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Novel evolutionary optimization methods for chemical engineering applications

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  • Full or part time
    Dr P Kechagiopoulos
  • Application Deadline
    Applications accepted all year round
  • Self-Funded PhD Students Only
    Self-Funded PhD Students Only

Project Description

Both the increasing demand for reduced operating costs and the drive to better understand chemical processes has led to an increased focus on the optimisation of chemical engineering applications. Many of these mathematical problems are highly non-linear and numerically stiff with large parameter spaces that further lead to non-convex objective functions.

Meta-heuristic evolutionary optimization techniques have been identified as a promising approach for solving these challenging optimization problems, as they do not consider single initial guesses but ranges within the parameter search space. In such evolutionary optimization procedures, a population of possible solutions is progressively modified via appropriate operators, so as to identify the individuals that exhibit the best performance e.g. in describing an experimental dataset or minimizing some cost related objective function.
A class of evolutionary algorithms that exhibits many similarities to the widely researched genetic algorithms is that of Particle Swarm Optimization (PSO). The two methodologies share many common features, both initializing a population of possible solutions in similar ways, further utilizing “fitness” functions to determine the quality of each possible solution. Moreover, both consider generations of solutions, meaning that they repeat a predetermined set of operations for specific times. It has been demonstrated that PSO methods can reach solutions of equal or better quality to genetic algorithms and a wide variety of other optimization methods, many times at a reduced computational cost.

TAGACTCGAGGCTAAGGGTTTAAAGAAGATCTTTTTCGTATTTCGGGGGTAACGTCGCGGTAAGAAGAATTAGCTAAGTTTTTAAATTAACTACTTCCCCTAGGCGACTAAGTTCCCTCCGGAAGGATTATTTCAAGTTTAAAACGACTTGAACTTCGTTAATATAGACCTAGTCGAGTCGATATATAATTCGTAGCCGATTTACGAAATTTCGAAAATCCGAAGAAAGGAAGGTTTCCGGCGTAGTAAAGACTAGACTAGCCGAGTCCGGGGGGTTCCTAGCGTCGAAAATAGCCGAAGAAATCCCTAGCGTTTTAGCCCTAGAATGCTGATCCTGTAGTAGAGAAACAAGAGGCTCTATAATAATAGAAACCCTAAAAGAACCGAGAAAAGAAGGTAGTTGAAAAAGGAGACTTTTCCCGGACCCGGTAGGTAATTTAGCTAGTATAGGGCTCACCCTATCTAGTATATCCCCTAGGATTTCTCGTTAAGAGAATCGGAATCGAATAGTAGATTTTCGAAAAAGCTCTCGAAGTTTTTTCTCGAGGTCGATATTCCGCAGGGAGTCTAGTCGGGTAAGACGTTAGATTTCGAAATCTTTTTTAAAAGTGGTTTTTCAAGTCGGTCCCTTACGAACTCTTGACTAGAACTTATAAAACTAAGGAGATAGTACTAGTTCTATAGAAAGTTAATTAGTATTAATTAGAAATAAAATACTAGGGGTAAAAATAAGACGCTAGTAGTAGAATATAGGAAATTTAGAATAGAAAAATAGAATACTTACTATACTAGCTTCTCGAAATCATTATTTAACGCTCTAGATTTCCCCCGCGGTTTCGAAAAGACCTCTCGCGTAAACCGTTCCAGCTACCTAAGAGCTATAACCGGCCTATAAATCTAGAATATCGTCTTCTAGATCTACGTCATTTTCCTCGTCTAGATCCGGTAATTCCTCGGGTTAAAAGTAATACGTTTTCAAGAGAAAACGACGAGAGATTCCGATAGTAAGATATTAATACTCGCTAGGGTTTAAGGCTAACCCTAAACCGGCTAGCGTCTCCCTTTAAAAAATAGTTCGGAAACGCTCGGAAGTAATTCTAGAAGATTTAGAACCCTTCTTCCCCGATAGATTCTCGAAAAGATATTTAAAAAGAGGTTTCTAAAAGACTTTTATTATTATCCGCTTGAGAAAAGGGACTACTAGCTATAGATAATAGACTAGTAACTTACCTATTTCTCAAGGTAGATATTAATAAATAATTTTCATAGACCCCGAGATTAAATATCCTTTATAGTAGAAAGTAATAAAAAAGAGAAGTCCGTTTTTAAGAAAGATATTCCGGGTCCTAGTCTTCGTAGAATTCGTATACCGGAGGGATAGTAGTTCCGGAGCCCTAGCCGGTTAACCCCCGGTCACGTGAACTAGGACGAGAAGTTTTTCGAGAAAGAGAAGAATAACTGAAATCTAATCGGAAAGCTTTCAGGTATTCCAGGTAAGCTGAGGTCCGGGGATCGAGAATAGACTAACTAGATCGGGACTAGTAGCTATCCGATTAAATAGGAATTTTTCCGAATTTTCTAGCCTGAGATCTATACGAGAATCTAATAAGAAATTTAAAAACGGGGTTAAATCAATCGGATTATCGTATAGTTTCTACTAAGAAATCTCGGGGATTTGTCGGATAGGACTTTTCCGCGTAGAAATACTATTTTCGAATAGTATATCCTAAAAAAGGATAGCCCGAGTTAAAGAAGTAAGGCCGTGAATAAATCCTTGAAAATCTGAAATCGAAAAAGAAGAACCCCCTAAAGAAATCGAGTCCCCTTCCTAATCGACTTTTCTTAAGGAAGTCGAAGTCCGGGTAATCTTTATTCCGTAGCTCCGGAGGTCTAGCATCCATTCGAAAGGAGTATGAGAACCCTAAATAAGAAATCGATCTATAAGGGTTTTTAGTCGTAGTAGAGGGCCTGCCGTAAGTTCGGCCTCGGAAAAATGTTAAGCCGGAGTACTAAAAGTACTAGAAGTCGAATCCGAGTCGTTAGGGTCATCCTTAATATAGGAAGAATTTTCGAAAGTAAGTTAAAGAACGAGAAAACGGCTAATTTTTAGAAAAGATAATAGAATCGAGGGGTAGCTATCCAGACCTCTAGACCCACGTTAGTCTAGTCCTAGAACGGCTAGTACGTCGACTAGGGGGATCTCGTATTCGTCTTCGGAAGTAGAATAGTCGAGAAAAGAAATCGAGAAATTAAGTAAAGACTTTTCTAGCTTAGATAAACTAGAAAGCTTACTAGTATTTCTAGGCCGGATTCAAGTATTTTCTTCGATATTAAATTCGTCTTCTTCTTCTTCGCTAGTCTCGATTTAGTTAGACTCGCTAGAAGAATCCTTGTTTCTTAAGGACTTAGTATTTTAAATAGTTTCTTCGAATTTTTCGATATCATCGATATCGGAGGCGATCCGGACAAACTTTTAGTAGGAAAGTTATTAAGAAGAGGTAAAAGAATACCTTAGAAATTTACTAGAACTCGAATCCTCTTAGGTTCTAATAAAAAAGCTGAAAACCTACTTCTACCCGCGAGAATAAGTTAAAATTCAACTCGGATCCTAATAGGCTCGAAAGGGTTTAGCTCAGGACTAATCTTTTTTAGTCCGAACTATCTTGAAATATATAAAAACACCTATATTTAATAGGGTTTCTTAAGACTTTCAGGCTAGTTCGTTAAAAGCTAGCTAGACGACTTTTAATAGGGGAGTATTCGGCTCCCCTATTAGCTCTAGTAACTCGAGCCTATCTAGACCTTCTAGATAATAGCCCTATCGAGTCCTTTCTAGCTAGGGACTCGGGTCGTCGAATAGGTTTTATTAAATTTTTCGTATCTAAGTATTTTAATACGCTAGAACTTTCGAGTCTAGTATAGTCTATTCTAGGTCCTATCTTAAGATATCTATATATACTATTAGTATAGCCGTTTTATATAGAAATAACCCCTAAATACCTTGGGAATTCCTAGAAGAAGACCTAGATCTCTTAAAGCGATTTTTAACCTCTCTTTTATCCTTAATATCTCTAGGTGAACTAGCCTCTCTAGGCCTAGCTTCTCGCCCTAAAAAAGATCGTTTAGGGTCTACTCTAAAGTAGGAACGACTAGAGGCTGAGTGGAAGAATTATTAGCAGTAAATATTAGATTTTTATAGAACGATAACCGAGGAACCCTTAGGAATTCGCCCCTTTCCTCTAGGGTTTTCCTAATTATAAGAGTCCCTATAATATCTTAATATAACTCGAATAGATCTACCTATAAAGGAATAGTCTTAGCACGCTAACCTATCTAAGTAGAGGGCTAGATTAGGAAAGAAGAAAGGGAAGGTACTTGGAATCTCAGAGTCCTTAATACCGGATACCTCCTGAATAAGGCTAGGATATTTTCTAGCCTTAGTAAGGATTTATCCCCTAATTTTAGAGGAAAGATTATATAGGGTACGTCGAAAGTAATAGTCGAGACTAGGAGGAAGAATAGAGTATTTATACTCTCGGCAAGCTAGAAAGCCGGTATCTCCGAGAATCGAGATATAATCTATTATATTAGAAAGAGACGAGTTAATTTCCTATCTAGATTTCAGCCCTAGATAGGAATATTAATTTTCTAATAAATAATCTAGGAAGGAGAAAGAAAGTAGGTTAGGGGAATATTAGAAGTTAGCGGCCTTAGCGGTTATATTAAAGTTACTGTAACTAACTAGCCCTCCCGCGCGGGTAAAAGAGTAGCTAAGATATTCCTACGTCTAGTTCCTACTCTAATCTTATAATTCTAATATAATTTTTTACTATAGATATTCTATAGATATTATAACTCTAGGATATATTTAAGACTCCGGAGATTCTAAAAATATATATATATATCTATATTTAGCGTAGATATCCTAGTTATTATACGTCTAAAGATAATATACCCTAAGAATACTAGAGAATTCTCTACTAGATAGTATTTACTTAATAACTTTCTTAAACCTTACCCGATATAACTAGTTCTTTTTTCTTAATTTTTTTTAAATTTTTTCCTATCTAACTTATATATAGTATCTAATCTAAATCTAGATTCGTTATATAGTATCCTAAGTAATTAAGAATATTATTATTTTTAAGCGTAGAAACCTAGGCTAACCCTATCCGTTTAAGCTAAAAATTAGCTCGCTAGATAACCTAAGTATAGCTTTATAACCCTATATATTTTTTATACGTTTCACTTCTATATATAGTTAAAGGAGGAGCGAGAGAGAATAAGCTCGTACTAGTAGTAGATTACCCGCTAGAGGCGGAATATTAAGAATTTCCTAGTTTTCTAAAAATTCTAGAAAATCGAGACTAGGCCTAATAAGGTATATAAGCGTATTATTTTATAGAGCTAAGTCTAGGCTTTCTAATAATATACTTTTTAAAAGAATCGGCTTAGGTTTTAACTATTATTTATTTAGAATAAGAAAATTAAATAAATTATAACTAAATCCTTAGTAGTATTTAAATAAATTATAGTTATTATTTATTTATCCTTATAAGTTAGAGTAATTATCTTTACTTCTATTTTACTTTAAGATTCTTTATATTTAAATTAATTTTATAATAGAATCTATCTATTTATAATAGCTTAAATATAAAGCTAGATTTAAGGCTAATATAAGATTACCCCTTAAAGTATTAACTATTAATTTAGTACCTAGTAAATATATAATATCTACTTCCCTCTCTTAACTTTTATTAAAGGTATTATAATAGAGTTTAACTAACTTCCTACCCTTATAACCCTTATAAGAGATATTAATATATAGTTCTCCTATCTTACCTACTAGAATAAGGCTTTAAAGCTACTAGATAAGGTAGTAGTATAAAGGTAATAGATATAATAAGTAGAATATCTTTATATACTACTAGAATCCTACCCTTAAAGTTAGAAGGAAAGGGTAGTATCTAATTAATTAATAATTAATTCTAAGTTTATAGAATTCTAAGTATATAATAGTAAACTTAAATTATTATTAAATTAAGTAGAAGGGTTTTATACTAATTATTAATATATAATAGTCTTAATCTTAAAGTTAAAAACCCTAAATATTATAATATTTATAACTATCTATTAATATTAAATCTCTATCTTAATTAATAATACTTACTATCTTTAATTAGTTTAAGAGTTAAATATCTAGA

Aim of the current project is to investigate the performance of such methods extensively in a variety of chemical engineering applications to identify optimal implementation areas and approaches. Initial fields of research will be in relation to kinetic parameter determination and batch processing plant scheduling problems. A wider panel of process design and control problems encountered in chemical engineering can also be eventually considered, such as real-time PID controllers tuning, refrigeration cycles optimization, etc.

The successful candidate should have, or expect to have an Honours Degree at 2.1 or above (or equivalent) in Chemical Engineering with knowledge of Mathematical optimization methods, Process design and control, Programming in MATLAB or similar.

Funding Notes

There is no funding attached to this project it is for self-funded students only.


Zhang, B., et al., 2013, Industrial and Engineering Chemistry Research, 52, pp. 17074-17086.
Kumar, V., Balasubramanian, P., 2009, Fuel, 88, pp. 2171–2180.
Khan, M., Lee, M., 2013, Energy, 49, pp. 146-155
Wu, X., et al., 2014, Journal of Natural Gas Science and Engineering, 21, pp. 10-18.
Fang, H., et al., Z., 2011, Energy Conversion and Management, 52, pp. 1763-1770.
Liua, B., et al., 2012, Computers and Chemical Engineering, 34, pp. 518-528.

Application Process:

Formal applications can be completed online: http://www.abdn.ac.uk/postgraduate/apply. You should apply for PhD in Engineering, to ensure that your application is passed to the correct College for processing. Please ensure that you quote the project title and supervisor on the application form.

Informal inquiries can be made to Dr P Kechagiopoulos, ([email protected]) with a copy of your curriculum vitae and cover letter. All general enquiries should be directed to the Graduate School Admissions Unit ([email protected]).

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